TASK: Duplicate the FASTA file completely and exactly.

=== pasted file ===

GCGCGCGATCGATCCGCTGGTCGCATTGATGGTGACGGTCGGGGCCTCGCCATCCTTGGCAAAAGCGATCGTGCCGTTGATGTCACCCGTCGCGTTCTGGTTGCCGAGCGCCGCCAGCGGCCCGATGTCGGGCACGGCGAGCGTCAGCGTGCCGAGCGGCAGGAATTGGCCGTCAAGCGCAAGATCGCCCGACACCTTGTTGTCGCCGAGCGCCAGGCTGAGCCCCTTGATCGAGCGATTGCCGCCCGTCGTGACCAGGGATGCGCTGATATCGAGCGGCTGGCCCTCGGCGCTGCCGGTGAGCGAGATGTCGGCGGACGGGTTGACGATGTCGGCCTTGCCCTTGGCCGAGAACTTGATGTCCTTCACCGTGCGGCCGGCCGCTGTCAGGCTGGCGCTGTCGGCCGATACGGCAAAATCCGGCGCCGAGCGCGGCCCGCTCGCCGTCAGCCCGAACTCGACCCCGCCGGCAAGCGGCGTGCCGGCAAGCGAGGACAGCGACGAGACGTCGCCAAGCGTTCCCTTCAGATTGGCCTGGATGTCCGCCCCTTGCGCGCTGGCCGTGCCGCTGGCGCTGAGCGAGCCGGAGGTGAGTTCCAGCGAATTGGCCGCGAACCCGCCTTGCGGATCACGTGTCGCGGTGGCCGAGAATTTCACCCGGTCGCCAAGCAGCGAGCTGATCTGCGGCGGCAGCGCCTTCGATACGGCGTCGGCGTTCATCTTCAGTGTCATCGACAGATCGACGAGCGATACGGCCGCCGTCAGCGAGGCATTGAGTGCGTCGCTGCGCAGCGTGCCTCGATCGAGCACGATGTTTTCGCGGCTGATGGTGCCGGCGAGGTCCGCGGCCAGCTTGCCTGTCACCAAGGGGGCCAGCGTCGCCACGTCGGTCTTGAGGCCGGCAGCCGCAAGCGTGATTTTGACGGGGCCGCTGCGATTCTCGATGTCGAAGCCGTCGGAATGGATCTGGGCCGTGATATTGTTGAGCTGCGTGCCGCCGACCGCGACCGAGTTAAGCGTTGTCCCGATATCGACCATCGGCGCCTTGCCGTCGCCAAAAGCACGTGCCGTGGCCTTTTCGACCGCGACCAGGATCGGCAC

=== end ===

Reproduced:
GCGCGCGATCGATCCGCTGGTCGCATTGATGGTGACGGTCGGGGCCTCGCCATCCTTGGCAAAAGCGATCGTGCCGTTGATGTCACCCGTCGCGTTCTGGTTGCCGAGCGCCGCCAGCGGCCCGATGTCGGGCACGGCGAGCGTCAGCGTGCCGAGCGGCAGGAATTGGCCGTCAAGCGCAAGATCGCCCGACACCTTGTTGTCGCCGAGCGCCAGGCTGAGCCCCTTGATCGAGCGATTGCCGCCCGTCGTGACCAGGGATGCGCTGATATCGAGCGGCTGGCCCTCGGCGCTGCCGGTGAGCGAGATGTCGGCGGACGGGTTGACGATGTCGGCCTTGCCCTTGGCCGAGAACTTGATGTCCTTCACCGTGCGGCCGGCCGCTGTCAGGCTGGCGCTGTCGGCCGATACGGCAAAATCCGGCGCCGAGCGCGGCCCGCTCGCCGTCAGCCCGAACTCGACCCCGCCGGCAAGCGGCGTGCCGGCAAGCGAGGACAGCGACGAGACGTCGCCAAGCGTTCCCTTCAGATTGGCCTGGATGTCCGCCCCTTGCGCGCTGGCCGTGCCGCTGGCGCTGAGCGAGCCGGAGGTGAGTTCCAGCGAATTGGCCGCGAACCCGCCTTGCGGATCACGTGTCGCGGTGGCCGAGAATTTCACCCGGTCGCCAAGCAGCGAGCTGATCTGCGGCGGCAGCGCCTTCGATACGGCGTCGGCGTTCATCTTCAGTGTCATCGACAGATCGACGAGCGATACGGCCGCCGTCAGCGAGGCATTGAGTGCGTCGCTGCGCAGCGTGCCTCGATCGAGCACGATGTTTTCGCGGCTGATGGTGCCGGCGAGGTCCGCGGCCAGCTTGCCTGTCACCAAGGGGGCCAGCGTCGCCACGTCGGTCTTGAGGCCGGCAGCCGCAAGCGTGATTTTGACGGGGCCGCTGCGATTCTCGATGTCGAAGCCGTCGGAATGGATCTGGGCCGTGATATTGTTGAGCTGCGTGCCGCCGACCGCGACCGAGTTAAGCGTTGTCCCGATATCGACCATCGGCGCCTTGCCGTCGCCAAAAGCACGTGCCGTGGCCTTTTCGACCGCGACCAGGATCGGCAC